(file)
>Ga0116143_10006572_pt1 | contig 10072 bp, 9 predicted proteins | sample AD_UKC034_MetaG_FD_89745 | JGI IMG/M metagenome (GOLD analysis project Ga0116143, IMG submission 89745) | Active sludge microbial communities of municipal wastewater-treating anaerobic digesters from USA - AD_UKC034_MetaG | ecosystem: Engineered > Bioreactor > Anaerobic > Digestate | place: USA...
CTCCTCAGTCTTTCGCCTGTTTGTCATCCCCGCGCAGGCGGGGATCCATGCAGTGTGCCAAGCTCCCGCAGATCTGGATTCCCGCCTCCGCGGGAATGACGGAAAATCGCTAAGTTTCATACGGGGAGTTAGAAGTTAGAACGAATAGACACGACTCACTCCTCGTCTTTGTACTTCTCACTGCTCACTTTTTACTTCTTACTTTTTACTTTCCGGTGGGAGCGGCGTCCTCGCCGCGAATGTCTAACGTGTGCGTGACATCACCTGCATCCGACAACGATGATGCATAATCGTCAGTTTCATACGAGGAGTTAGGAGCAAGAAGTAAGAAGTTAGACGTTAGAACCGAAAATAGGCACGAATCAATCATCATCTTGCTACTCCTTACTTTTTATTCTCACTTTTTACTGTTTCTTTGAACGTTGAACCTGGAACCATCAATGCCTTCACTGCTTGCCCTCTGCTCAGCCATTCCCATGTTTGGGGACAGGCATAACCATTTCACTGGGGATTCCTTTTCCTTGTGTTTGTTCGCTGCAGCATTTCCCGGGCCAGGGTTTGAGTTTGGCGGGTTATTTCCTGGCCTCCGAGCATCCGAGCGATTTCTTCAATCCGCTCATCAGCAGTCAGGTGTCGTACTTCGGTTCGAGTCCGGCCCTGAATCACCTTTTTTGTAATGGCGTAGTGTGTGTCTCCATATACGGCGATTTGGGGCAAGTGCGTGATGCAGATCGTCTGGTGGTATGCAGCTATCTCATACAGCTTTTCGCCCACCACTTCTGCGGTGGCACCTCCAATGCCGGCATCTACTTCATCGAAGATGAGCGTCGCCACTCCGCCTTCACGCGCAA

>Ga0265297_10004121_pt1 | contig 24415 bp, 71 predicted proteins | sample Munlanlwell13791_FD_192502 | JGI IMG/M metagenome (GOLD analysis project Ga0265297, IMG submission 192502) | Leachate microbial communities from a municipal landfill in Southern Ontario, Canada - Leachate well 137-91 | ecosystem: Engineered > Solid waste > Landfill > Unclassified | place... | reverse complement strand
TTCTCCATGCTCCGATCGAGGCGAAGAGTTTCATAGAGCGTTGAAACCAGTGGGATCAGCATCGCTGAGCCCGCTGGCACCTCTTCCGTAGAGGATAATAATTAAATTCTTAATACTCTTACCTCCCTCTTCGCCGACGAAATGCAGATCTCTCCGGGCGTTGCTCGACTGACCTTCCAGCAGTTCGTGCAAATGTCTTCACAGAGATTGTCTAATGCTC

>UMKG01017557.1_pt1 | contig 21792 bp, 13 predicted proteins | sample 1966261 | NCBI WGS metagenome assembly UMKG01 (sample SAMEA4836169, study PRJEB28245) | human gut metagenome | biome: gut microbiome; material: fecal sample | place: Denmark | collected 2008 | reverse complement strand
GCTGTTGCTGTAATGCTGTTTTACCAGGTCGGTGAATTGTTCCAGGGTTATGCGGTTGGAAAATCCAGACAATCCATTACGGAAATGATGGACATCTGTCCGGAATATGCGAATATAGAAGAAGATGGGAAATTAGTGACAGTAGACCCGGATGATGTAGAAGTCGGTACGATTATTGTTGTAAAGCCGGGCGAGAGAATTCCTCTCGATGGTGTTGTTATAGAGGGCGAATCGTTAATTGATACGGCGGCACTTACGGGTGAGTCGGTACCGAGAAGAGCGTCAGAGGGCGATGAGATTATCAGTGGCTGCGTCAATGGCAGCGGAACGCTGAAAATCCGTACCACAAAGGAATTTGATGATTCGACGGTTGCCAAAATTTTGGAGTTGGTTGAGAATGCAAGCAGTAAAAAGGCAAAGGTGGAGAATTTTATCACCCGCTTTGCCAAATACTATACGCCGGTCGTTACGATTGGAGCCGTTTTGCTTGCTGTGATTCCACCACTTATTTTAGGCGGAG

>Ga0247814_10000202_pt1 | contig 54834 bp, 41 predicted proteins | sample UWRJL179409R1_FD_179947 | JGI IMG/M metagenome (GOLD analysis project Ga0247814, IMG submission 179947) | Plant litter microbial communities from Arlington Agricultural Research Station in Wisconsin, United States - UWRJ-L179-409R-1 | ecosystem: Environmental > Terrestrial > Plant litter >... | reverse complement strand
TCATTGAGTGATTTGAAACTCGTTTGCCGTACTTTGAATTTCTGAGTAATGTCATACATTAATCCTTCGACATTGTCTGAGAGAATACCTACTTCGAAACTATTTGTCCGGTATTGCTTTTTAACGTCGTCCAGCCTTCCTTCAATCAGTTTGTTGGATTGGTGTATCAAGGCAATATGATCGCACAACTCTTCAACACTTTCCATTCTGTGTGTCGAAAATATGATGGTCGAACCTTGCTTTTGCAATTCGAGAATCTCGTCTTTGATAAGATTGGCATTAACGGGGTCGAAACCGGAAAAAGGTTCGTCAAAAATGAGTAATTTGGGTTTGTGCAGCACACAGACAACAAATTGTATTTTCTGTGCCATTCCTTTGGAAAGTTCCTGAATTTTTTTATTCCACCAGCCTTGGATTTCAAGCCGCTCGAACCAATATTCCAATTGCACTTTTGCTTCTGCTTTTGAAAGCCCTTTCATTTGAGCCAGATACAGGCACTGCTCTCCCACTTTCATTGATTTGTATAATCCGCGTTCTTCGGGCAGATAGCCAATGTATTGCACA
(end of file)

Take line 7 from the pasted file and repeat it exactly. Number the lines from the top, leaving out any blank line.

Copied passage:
>Ga0247814_10000202_pt1 | contig 54834 bp, 41 predicted proteins | sample UWRJL179409R1_FD_179947 | JGI IMG/M metagenome (GOLD analysis project Ga0247814, IMG submission 179947) | Plant litter microbial communities from Arlington Agricultural Research Station in Wisconsin, United States - UWRJ-L179-409R-1 | ecosystem: Environmental > Terrestrial > Plant litter >... | reverse complement strand